If train goes, does Main Street as well?
Rural states like Montana are leading the charge to save Amtrak's long-distance routes.
On days when Gerald Smith feels isolated, when the big open expanse of the high plains seems as if it's swallowing him up, he often wanders to a spot on his cattle ranch and waves to passing Amtrak trains ferrying travelers between Chicago and Seattle.
If only for a moment, he says, the presence of the railroad gives him solace, reminding him just as it reminded his ancestors years ago in tiny Galata that the tracks cutting through his pasture offer a daily connection to the rest of the world.
In outposts spread across seven northern states where Amtrak's Empire Builder once-daily connects Chicago to Seattle and Portland, Ore., rural folk people look upon their still-functioning depots as lifelines. But Empire Builder is also a significant money loser, among one of 18 routes Amtrak says are at high risk of cancellation should federal funding not increase substantially this year.
As lawmakers in faraway Washington, D.C. are faced with difficult choices after Amtrak's record $1.1 billion loss last year, people like Mr. Smith firmly believe that if passenger rail service is terminated, this corner of the West will diminish.
That's why a vocal group of rural farmers and ranchers, business owners, historians, labor unionists, and politicians have joined Smith in a grassroots campaign called Save Amtrak. Save Amtrak was originally founded in the mid-1990s to increase rural service on Empire Builder's passenger route.
Now the grassroots, citizen-funded organization must fight to save the train. The group has several powerful allies in the halls of Congress.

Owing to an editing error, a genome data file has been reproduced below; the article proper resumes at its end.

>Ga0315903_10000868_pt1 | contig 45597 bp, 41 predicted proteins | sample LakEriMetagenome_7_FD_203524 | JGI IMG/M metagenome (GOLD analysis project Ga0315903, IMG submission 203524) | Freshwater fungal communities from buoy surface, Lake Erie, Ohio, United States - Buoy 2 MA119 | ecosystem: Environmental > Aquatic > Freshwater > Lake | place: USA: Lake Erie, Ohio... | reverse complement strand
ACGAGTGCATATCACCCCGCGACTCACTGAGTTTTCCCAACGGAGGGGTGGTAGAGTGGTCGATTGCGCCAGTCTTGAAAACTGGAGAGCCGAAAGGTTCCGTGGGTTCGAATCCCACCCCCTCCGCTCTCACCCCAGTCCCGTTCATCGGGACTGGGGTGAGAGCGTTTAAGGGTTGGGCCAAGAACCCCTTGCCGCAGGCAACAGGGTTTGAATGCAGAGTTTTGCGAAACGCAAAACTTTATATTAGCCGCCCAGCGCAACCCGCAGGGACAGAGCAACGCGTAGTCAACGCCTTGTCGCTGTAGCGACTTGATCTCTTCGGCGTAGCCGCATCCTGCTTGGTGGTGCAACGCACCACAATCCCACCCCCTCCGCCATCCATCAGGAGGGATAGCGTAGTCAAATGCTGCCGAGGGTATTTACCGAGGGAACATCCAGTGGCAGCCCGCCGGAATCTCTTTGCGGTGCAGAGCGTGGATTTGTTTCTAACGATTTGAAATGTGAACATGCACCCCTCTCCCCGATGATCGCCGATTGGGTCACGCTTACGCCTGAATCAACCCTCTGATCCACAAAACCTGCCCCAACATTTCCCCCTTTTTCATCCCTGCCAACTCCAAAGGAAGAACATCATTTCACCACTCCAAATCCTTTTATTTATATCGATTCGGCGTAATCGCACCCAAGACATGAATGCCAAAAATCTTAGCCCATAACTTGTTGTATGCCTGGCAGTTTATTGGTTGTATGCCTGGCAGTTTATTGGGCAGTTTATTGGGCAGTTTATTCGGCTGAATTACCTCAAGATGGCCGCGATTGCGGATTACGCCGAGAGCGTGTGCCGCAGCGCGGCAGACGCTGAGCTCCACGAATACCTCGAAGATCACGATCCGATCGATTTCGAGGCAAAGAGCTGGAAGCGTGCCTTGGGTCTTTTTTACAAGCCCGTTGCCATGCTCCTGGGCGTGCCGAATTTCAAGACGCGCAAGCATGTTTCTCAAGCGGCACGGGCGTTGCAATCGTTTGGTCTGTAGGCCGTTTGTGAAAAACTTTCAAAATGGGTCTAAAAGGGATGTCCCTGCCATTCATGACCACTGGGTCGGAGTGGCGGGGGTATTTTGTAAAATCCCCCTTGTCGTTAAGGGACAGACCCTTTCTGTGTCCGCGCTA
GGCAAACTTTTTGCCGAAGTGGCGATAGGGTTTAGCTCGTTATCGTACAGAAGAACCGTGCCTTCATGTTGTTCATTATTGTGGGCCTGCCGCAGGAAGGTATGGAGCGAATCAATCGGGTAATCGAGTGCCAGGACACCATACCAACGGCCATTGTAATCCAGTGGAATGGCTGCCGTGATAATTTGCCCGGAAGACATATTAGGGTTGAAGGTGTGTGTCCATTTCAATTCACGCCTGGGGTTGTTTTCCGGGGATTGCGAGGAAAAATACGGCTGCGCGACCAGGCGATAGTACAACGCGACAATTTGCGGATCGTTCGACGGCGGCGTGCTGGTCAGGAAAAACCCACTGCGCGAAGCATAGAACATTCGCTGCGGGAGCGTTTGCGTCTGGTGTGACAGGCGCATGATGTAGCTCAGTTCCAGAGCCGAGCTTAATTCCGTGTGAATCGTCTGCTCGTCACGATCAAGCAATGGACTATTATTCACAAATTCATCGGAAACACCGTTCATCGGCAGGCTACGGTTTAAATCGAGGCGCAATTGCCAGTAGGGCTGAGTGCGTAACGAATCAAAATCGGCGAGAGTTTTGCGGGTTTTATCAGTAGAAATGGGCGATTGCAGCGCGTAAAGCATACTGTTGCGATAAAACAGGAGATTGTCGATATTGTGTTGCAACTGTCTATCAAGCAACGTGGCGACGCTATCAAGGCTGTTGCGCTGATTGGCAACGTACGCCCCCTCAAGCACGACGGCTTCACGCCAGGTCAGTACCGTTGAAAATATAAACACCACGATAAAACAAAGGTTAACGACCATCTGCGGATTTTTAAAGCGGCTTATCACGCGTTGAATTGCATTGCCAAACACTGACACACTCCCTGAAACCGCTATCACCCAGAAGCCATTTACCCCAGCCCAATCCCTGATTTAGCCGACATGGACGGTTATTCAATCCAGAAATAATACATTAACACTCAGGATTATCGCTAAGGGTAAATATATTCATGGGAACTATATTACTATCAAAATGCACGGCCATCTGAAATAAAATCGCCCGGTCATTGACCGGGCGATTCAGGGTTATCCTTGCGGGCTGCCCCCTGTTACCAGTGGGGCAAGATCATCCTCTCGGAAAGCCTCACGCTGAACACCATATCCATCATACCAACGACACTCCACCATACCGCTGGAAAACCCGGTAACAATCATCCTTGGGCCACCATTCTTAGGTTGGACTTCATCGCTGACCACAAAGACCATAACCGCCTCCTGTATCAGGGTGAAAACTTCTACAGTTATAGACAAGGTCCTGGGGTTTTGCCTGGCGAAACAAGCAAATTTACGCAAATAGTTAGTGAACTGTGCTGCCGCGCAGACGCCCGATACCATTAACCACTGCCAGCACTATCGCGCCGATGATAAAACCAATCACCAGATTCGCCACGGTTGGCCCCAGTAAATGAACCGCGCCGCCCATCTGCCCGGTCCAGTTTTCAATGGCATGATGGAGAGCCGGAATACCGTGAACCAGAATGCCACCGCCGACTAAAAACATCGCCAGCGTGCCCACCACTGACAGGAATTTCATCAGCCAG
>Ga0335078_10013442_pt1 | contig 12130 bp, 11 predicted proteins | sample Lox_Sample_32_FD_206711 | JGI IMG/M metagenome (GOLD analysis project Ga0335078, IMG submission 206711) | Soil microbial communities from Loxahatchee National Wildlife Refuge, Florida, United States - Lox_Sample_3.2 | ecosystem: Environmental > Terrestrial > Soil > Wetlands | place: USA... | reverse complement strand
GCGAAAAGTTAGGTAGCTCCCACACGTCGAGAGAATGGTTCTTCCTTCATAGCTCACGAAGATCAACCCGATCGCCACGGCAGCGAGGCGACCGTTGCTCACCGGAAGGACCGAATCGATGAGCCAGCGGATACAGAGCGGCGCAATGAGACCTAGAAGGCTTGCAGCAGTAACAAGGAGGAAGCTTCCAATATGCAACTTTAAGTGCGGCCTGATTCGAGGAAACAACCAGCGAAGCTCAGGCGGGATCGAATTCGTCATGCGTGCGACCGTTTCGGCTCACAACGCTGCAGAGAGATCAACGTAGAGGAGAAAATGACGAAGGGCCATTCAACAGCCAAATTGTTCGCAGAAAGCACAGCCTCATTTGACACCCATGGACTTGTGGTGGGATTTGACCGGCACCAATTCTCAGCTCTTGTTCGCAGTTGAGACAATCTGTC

"Ending of the Empire Builder would be the death knell for many a business in Montana and even some towns," says Sen. Conrad Burns, (R) of Montana, who is among a bipartisan delegation of westerners fighting on Capitol Hill for continuation of Amtrak's money-losing long-haul routes. "I won't stand by and let that happen. At least for this next year, we should be able to keep the line alive. After that, some hard decisions need to be made."
The dependence of rural Americans on Amtrak is especially heartfelt along Montana's "Hi-Line" region where 12 small rail stops dot the remote northern flank of the state.
"This Amtrak route crosses parts of the country where there just isn't any transportation alternative for rural people. They don't have reliable bus or air service. They have trains. That's it," says Dick Turner, who oversees intermodal systems for the Montana Department of Transportation.
Inhabitants of the Hi-Line use Empire Builder much the same way Easterners use commuter trains. They catch a ride to make doctor's appointments in cities hundreds of miles away. Small-town florists rely on the train to deliver shipments of fresh flowers. The elderly who can no longer drive turn to it for essential travel. And funeral parlors enlist Amtrak's assistance to help families ship the remains of loved ones to their final resting places.
The line bridges Old West lifestyles with the ever-changing New West. Low-income native American college students, for example, hop on Empire Builder to head to universities in the fall. Meanwhile, tribal members who spend their summers fighting wildfires for the government use it to get to and from home on the reservation. And downhill skiers from North Dakota take Empire Builder to the chairlifts in the Rockies.
In many cases, dollars generated from travelers are the only thing offsetting the decline of agriculture made worse recently by a six-year drought along the Hi-Line that shows no sign of letting up.